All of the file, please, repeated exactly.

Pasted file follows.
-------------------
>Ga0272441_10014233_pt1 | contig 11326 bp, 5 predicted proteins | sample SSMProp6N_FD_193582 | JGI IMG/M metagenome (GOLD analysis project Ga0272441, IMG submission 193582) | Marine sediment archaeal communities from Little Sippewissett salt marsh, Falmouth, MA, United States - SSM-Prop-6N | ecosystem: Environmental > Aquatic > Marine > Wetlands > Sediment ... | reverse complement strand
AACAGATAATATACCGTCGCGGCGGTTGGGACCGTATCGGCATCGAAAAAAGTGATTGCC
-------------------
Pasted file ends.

>Ga0272441_10014233_pt1 | contig 11326 bp, 5 predicted proteins | sample SSMProp6N_FD_193582 | JGI IMG/M metagenome (GOLD analysis project Ga0272441, IMG submission 193582) | Marine sediment archaeal communities from Little Sippewissett salt marsh, Falmouth, MA, United States - SSM-Prop-6N | ecosystem: Environmental > Aquatic > Marine > Wetlands > Sediment ... | reverse complement strand
AACAGATAATATACCGTCGCGGCGGTTGGGACCGTATCGGCATCGAAAAAAGTGATTGCC